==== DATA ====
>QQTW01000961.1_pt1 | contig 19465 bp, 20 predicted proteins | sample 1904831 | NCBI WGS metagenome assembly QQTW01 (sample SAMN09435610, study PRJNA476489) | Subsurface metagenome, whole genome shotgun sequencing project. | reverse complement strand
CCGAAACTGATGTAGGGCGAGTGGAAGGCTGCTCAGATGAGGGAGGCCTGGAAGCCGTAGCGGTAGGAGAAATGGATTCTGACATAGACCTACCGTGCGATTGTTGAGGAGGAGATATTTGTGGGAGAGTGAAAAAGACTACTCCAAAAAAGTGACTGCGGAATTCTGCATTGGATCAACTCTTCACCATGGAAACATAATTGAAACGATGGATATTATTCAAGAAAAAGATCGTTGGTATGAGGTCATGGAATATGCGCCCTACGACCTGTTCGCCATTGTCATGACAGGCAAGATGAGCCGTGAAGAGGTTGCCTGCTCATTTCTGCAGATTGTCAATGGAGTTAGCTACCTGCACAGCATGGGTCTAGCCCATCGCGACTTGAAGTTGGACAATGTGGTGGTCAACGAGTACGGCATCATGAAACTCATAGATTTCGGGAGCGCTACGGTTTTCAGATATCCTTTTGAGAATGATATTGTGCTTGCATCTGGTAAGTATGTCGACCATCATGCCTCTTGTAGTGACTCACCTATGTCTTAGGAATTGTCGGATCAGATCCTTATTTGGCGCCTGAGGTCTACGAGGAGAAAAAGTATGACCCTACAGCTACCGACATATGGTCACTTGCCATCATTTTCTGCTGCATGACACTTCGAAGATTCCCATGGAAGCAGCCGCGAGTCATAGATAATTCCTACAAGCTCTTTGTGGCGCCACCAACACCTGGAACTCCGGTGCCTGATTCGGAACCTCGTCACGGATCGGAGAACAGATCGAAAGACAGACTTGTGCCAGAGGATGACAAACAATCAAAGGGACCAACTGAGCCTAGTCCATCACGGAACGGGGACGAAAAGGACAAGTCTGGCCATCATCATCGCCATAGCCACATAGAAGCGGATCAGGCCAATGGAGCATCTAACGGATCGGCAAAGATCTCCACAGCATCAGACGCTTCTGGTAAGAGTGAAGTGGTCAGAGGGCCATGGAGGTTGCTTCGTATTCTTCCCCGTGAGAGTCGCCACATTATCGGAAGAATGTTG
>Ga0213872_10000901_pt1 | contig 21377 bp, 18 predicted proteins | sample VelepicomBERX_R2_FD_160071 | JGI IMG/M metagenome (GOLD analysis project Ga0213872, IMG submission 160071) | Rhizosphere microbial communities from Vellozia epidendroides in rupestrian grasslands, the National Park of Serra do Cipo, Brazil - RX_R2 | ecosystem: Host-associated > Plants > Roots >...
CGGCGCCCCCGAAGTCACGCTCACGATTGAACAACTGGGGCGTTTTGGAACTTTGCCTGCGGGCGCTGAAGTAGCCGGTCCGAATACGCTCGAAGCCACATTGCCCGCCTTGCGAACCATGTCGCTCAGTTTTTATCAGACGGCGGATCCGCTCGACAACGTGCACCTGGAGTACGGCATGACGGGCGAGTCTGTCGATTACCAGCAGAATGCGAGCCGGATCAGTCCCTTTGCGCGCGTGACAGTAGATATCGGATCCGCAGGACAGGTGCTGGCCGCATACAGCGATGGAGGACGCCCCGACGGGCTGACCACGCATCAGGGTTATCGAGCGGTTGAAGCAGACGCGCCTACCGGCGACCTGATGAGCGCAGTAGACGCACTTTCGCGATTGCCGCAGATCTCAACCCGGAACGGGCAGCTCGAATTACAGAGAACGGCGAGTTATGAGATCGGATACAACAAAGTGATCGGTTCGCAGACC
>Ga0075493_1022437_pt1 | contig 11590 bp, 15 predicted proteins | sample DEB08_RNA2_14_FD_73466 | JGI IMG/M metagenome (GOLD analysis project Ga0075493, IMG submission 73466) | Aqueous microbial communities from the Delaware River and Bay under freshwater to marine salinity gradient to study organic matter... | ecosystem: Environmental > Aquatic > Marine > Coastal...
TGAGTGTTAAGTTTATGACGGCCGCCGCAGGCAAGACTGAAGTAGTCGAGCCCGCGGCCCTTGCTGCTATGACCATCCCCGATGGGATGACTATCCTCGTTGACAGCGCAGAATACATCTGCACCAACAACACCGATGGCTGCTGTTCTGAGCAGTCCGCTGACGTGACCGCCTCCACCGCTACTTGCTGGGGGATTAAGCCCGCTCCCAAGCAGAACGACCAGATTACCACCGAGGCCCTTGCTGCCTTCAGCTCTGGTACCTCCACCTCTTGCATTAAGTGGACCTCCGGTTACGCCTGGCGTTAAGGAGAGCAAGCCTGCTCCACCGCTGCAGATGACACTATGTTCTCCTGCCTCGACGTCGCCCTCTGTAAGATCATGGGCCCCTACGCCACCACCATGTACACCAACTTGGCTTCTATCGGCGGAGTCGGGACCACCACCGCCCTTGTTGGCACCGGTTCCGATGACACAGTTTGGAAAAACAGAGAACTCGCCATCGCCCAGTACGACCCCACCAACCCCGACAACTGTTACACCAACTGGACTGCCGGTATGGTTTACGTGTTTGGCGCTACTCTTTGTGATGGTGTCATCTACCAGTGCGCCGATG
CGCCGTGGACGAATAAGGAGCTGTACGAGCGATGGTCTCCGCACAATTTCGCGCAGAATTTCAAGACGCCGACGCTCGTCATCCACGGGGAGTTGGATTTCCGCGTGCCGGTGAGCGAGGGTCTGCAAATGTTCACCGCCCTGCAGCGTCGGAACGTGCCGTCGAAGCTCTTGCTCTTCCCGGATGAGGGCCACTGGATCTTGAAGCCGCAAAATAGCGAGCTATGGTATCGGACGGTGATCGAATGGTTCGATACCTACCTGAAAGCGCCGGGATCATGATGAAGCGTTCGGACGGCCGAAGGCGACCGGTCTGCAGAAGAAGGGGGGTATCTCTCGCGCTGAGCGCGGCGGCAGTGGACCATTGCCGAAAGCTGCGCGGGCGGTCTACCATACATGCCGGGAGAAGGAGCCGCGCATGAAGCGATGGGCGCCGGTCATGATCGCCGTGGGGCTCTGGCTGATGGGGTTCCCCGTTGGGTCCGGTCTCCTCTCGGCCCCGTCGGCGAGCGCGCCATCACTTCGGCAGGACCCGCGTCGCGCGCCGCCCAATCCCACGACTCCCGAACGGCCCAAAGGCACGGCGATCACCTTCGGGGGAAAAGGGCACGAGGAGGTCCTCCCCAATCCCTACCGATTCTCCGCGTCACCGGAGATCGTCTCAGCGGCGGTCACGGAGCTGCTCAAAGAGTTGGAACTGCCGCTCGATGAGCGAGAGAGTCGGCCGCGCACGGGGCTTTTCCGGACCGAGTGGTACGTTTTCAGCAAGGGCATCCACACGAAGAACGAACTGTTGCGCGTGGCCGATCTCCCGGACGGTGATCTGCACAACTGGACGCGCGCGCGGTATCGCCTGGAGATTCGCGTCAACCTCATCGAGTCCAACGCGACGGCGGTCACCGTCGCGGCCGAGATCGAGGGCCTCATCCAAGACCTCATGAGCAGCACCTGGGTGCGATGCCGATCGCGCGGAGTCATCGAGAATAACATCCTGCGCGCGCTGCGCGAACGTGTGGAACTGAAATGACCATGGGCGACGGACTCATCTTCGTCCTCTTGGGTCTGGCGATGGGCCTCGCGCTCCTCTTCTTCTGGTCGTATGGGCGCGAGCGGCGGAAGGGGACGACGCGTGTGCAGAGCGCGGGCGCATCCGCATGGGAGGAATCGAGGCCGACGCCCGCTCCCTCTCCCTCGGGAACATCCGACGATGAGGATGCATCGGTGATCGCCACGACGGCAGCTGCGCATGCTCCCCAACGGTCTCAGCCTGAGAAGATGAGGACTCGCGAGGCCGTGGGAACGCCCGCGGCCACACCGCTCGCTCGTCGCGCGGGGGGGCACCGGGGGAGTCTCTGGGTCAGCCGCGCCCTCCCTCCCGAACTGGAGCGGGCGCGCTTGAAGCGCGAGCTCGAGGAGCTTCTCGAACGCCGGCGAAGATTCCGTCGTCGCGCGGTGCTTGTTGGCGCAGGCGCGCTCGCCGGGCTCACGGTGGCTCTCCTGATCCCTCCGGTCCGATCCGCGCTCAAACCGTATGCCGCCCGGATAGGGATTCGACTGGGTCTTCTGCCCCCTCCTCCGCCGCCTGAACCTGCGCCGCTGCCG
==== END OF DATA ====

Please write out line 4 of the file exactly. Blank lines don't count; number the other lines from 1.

CGGCGCCCCCGAAGTCACGCTCACGATTGAACAACTGGGGCGTTTTGGAACTTTGCCTGCGGGCGCTGAAGTAGCCGGTCCGAATACGCTCGAAGCCACATTGCCCGCCTTGCGAACCATGTCGCTCAGTTTTTATCAGACGGCGGATCCGCTCGACAACGTGCACCTGGAGTACGGCATGACGGGCGAGTCTGTCGATTACCAGCAGAATGCGAGCCGGATCAGTCCCTTTGCGCGCGTGACAGTAGATATCGGATCCGCAGGACAGGTGCTGGCCGCATACAGCGATGGAGGACGCCCCGACGGGCTGACCACGCATCAGGGTTATCGAGCGGTTGAAGCAGACGCGCCTACCGGCGACCTGATGAGCGCAGTAGACGCACTTTCGCGATTGCCGCAGATCTCAACCCGGAACGGGCAGCTCGAATTACAGAGAACGGCGAGTTATGAGATCGGATACAACAAAGTGATCGGTTCGCAGACC